Some people prefer to stuff money under a mattress. The amount of cash stashed in homes or vaults from the euro zone has topped 1 trillion euros, much of it in 500-euro notes.

"It's become clear to everybody that we have negative interest rates, they seem to be here for a while and this affects preferences of investors," said Alfred Roelli, a senior portfolio manager at Pictet, a Swiss bank which introduces its clients to art and collectibles at special events.

He said the low rate environment "forces people to be more adventurous and more open to new investment ideas".

Robert Ketterer, who runs an auction house in Germany, said the low rates "are good for business because it prompts some, who say they can't get a return on their savings, to buy art."

"Owners, on the other hand, are reluctant to sell because they don't know what to do with the money."

($1 = 8.4873 Swedish crowns)

(Additional reporting by Johan Ahlander in Stockholm, Joshua Franklin in Zurich and Tetsushi Kajimoto in Tokyo; editing by Peter Graff)

http://www.reuters.com/article/us-rates-impact-idUSKCN0VU0D4?feedType=RSS&feedName=PersonalFinance
 

anywoundedduck

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I was going to a coin show today. But now I think I'll go to the IKEA store and load up on Swedish furniture before the word gets out.
 

Hystckndle

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#3
Danish Modern.
Mid Century.
Whats next here ? Gotta dwell on this.
Just talking about this at the coffee shop.
Not to mention convos with the bearmeister.
Here it comes.
Time may be near to be in or miss a lot of it.
 

the_shootist

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I have some vintage American underwear (slightly used, no visible skid marks) I'll let go really cheap at $40,000. Get it now before the price skyrockets and there no cash left
 

gringott

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Hey, if it goes to it's true value [$10] you can still put your feet up.
 

oldgaranddad

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Oh boy! I remember the last time Wall Street and Funds got into the coin business in the 1980s. Prices rose like a rocket only to fall like a rock. Then again, it was a great time to pick up some key dates at bargain basement prices.
 

JayDubya

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People in Sweden put that money into antiques and vintage wine.

People in America put that money into the stock market.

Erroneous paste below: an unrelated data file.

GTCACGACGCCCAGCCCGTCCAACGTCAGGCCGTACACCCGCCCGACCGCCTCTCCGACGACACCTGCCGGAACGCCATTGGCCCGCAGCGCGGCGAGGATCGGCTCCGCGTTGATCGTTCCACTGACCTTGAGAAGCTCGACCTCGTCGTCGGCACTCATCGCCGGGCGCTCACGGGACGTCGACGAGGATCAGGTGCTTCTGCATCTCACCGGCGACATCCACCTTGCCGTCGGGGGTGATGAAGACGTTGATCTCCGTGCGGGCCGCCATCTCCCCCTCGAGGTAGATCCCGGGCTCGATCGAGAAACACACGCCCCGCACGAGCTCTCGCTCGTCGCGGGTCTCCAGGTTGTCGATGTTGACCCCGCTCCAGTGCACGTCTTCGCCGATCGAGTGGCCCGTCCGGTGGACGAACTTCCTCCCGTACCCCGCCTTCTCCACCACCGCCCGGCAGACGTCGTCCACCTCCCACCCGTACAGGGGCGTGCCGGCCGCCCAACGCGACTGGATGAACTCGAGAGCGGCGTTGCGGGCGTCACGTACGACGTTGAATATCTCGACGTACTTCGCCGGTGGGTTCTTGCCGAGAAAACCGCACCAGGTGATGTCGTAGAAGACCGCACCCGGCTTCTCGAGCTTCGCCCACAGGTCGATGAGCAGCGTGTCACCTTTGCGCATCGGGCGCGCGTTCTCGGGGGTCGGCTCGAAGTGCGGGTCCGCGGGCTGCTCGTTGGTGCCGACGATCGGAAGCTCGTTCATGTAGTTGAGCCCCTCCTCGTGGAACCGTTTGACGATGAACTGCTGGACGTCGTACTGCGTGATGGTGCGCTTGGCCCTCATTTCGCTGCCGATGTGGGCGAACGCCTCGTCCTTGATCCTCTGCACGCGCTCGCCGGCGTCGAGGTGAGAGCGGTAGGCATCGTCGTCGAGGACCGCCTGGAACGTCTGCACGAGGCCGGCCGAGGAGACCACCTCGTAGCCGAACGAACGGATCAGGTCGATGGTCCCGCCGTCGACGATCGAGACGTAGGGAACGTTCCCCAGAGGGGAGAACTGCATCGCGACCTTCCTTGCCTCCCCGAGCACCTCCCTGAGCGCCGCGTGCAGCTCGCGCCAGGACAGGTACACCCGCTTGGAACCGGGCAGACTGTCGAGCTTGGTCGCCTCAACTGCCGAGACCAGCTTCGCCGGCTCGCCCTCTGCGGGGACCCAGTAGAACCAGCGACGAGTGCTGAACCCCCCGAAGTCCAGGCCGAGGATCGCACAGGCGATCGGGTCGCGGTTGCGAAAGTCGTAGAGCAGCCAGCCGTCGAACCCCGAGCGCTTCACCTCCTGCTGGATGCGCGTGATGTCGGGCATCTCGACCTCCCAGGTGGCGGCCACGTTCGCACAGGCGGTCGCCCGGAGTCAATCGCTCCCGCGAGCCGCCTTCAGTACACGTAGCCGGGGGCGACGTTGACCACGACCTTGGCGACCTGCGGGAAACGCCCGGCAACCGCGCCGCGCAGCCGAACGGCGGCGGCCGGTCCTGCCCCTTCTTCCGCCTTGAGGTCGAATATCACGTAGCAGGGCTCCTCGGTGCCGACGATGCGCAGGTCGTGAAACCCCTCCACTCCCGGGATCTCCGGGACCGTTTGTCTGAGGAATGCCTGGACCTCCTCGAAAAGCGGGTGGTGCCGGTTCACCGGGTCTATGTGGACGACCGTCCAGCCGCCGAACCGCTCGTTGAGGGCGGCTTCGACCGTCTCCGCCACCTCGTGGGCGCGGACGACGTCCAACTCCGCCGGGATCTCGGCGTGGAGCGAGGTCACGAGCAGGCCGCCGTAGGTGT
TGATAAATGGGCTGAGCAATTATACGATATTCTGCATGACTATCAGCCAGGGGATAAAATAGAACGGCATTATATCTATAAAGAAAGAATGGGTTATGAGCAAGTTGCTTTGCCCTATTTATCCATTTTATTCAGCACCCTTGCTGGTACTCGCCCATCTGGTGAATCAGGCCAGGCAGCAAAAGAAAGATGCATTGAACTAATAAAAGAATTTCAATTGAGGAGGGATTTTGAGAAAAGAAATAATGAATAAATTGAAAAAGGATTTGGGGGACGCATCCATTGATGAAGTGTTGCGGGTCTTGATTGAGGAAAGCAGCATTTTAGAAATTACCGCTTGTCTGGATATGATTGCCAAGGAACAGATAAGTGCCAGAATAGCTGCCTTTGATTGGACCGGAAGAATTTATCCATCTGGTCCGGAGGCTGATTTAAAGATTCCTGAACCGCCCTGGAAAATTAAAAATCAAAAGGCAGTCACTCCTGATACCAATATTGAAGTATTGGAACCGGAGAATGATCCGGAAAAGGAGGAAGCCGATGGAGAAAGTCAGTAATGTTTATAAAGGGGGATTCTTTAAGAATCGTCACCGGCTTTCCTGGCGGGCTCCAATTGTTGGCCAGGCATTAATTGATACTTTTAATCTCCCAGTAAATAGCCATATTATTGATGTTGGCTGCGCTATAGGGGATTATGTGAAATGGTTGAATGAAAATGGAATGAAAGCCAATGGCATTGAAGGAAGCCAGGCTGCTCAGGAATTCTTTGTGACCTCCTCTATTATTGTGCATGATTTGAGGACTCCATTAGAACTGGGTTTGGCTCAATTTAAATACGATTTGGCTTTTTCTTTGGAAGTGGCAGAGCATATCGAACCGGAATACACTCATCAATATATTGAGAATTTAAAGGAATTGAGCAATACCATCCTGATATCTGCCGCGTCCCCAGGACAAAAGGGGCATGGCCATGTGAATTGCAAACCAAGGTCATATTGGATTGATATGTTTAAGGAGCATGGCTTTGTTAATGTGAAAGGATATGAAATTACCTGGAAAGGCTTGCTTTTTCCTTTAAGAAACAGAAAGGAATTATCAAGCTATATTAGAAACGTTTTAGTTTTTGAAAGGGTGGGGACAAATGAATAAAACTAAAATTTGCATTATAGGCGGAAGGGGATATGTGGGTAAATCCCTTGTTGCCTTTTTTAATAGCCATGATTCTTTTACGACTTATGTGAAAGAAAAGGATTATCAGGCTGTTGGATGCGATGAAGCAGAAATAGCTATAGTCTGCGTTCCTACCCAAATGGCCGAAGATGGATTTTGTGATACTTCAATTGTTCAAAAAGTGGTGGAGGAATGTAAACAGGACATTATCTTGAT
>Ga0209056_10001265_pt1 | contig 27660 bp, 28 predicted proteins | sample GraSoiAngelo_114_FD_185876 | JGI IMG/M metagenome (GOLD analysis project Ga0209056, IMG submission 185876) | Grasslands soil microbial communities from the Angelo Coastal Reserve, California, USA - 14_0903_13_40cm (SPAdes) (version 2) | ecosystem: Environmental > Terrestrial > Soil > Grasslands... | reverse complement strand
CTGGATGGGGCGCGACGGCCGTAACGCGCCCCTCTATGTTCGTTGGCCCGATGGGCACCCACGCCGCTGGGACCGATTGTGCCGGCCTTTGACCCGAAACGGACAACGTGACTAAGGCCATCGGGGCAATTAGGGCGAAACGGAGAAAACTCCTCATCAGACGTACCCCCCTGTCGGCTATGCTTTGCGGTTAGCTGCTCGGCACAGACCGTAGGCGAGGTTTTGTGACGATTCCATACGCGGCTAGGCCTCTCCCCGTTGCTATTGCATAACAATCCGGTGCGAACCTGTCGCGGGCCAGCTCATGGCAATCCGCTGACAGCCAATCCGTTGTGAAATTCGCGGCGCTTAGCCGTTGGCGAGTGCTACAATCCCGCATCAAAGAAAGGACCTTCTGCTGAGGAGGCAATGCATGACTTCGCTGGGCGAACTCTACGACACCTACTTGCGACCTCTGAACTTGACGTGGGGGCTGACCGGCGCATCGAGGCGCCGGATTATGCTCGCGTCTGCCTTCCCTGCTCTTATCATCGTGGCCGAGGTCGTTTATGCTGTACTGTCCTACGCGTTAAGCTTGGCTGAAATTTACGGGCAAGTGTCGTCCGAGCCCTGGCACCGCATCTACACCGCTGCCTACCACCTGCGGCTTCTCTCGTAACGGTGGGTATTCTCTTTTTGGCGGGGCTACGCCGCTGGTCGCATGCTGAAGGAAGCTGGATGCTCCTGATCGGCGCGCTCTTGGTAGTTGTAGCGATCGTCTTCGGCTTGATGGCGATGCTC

Wonder who's going to come out better, on the back end of things...
 

Uglytruth

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Just goes to show people are trapped, pissed & desperate. Now..................... who controls the game..........
 

CrimsonGuardJay

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Hey, if it goes to it's true value [$10] you can still put your feet up.
I was gonna say, no offense to anyone, I'm an amateur when it comes to building things, but I'm 100% certain if you gave me a day and $15 and set me loose in a Home Depot or even a lumberyard scrap heap, I could make that for you.
 

GOLD DUCK

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I was gonna say, no offense to anyone, I'm an amateur when it comes to building things, but I'm 100% certain if you gave me a day and $15 and set me loose in a Home Depot or even a lumberyard scrap heap, I could make that for you.
QWAK,When I was a kid comic books were 10 cents now the same comic books sell for big bucks ---- back then SILVER was still real money now there is SOoooooooooooo much fake/digital currency the value of all things has been distorted! :thumbs down:

the DUCK :winks2:
 

Hystckndle

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#11
People in Sweden put that money into antiques and vintage wine.

People in America put that money into the stock market.

Wonder who's going to come out better, on the back end of things...
Yup,
People everywhere are doing the same.
Or
Perhaps its the money thats smart and not the people ?

Yeah, lotta brainwashing here about the so called market and its ability to give you a so called retirement.
I feel for the boomers at some level....and at another level ...I don't.
Gold comes in many forms.
Agnut taught me that.
Regards JD,
 

GOLD DUCK

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QWAK,I have a few very nice "cable spool" tables in assorted sizes, I would be willing to part with for 10K to 20K in GOLD --- if any one is interested.:2 thumbs up:

the DUCK:winks2: